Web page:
• Introduce the changes you wish to propose and update or introduce any package-scope and integration tests that are relevant.
  • Run full local build before committing - make clean verify report
  • Commit your changes following the conventional commits standard, push them to your forked repository, and raise a pull request - more on commit message standard and automated releases below.

Conventional commits and automated releases​

Serenity/JS uses Conventional Commits standard to identify if the changes you propose require a release.

To make it easy for you, we've added a little wizard that will help you generate a commit message compliant with the standard, and configured a pre-commit git hooks and a CI/CD pipeline-level check to ensure everything's correct.

To use the wizard, add the files you changed to git index using git add <filename> or your favourite IDE like VSCode or JetBrains

Next, invoke the following command in the root directory of your cloned Serenity/JS project:

npm run commit

Which should yield output similar to the below:

npm run commit

> serenity-js-monorepo@3.0.0-monorepo commit
> ./node_modules/cz-customizable/standalone.js

cz-customizable standalone version
All lines except first will be wrapped after 100 characters.
? Select the TYPE of change you're proposing: (Use arrow keys)
❯ feat: A new feature that will be available to the developers using Serenity/JS, e.g. a new public API
fix: A bug fix, prepared typically to address a specific GitHub ticket
docs: Documentation only changes affecting the website, examples, or the API docs
style: Changes that do not affect the meaning of the code, e.g. formatting, fixing missing semicolons, etc.
refactor: Improvements to code that do not affect the observable behaviour of Serenity/JS
perf: A code change aimed at improving performance
test: Improvements to existing internal tests, or adding missing tests
(Move up and down to reveal more choices)

Once you're happy with the commit message, push your commit to your forked repository, and raise a pull request.

Did you know?

Serenity/JS Continuous Delivery Pipeline implemented using GitHub Actions recognises changes you've marked as feat or fix and will release them automatically to when your pull request passes the automated tests and gets merged to the main branch by a Serenity/JS maintainer.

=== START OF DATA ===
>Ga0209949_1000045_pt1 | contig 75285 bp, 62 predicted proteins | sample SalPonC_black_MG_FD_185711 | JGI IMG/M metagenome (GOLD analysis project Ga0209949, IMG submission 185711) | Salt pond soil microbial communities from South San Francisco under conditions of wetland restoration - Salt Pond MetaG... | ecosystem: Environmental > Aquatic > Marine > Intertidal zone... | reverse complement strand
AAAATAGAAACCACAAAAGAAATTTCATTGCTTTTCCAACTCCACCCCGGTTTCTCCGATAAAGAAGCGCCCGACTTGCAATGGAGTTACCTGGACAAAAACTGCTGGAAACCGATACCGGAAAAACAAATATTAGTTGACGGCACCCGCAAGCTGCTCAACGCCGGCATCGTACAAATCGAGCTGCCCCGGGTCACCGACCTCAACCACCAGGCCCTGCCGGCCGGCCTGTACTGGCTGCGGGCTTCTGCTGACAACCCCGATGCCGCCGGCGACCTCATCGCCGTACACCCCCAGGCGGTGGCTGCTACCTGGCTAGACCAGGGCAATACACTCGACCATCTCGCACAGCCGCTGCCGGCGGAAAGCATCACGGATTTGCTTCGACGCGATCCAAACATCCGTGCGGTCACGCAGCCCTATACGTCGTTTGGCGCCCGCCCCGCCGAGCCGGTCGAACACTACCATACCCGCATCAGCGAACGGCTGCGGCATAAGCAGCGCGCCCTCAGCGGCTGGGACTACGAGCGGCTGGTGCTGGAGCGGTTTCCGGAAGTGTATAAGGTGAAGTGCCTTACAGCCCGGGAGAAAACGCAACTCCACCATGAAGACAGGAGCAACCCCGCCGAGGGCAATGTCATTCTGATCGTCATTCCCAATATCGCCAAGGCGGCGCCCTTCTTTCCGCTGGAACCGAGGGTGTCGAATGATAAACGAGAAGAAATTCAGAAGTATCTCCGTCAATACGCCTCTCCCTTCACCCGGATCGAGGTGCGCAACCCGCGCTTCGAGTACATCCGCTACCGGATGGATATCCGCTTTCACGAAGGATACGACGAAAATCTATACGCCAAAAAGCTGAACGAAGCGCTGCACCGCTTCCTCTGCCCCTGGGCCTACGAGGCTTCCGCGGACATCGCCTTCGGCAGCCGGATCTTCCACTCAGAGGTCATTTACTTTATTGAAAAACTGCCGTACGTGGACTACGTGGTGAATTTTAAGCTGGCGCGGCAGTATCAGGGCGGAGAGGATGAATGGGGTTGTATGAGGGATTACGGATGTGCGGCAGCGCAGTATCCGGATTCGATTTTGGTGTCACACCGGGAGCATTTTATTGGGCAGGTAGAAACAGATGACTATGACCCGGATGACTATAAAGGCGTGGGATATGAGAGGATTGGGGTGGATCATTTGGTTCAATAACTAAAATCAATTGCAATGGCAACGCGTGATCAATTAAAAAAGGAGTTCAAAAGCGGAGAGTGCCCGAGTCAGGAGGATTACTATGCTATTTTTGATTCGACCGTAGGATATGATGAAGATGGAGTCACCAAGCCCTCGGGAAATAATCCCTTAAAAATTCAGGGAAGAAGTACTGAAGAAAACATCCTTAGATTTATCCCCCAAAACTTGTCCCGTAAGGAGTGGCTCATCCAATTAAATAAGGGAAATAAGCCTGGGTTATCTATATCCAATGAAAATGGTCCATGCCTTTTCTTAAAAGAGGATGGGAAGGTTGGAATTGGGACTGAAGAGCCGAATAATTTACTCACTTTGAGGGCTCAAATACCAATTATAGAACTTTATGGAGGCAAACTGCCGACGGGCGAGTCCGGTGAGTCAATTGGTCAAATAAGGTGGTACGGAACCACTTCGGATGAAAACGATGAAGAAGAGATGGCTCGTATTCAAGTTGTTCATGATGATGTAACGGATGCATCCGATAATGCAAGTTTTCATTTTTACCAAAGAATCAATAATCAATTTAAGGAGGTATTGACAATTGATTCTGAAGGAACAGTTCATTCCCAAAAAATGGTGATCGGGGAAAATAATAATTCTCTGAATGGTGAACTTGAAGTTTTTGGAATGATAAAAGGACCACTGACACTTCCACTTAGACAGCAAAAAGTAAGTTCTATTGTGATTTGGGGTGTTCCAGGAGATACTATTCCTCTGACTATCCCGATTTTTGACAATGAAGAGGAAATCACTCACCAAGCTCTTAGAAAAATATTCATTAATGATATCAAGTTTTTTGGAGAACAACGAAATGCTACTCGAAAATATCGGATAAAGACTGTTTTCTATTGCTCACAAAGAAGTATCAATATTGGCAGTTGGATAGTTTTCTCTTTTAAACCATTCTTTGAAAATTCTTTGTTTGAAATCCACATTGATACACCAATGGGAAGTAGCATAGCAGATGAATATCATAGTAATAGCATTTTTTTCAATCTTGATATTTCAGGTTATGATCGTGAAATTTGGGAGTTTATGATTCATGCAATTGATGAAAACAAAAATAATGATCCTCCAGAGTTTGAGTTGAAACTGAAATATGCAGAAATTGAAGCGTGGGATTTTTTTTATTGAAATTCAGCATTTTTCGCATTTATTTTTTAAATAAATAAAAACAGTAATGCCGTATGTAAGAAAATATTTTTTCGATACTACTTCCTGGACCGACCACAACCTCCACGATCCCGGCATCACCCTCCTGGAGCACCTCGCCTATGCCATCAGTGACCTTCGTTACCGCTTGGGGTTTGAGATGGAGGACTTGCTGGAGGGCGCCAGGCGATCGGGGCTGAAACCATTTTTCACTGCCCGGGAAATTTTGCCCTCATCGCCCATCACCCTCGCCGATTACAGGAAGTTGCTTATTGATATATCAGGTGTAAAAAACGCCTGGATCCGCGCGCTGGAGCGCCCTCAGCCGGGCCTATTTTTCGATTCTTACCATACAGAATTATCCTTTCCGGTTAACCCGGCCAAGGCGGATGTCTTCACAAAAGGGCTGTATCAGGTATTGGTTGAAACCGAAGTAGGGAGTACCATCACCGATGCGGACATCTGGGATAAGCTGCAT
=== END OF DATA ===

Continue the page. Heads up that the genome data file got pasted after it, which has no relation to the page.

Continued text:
The pipeline runs thousands of package- and integration-level tests across a number of supported Node.js runtimes, browsers, and operating systems and takes only about 15 minutes to complete πŸš€

Serenity/JS mono-repo structure​

Serenity/JS mono-repo contains the following main directories:

  • packages - this is where all the Serenity/JS modules and their associated unit and package-scope tests live
  • integration - this is the home of the integration tests that exercise the Serenity/JS modules once they're transpiled from TypeScript to JavaScript
  • examples - when the changes you want to introduce pass their unit tests and integration tests, you can use the mini-projects located here for exploratory testing and experimentation. Those example projects simulate the framework's target execution environment, so you can use them to look at your changes from the perspective of the people who'll be using them soon!
  • documentation - Serenity/JS website

Building and testing Serenity/JS​

Serenity/JS Makefile drives the entire build process.

Here's a list of commands you'll need to build and test Serenity/JS locally:

  • make - same as running make install clean compile,
  • make install - installs dependencies across the Serenity/JS monorepo,
  • make cc - removes Nx.js build cache
  • make clean - removes any artifacts produced while running the tests,
  • make test - executes the unit tests located under packages/*/spec
  • make integration-test - executes the integration tests located under integration/*/spec,
  • make verify - runs ESLint, transpiles TypeScript to JavaScript, runs the unit tests and other package-scope tests, runs the integration tests located under integration/*/
  • make verify report site - same as verify, but additionally generates aggregated test and coverage reports and produces the website. This is the full local build you should run at least once before committing your changes and submitting the pull request.

If you encounter any issues, let us know on the Serenity/JS Community Chat. And don't be shy, we're here to help 😊

Enjoy Serenity!

Jan Molak and the Serenity/JS team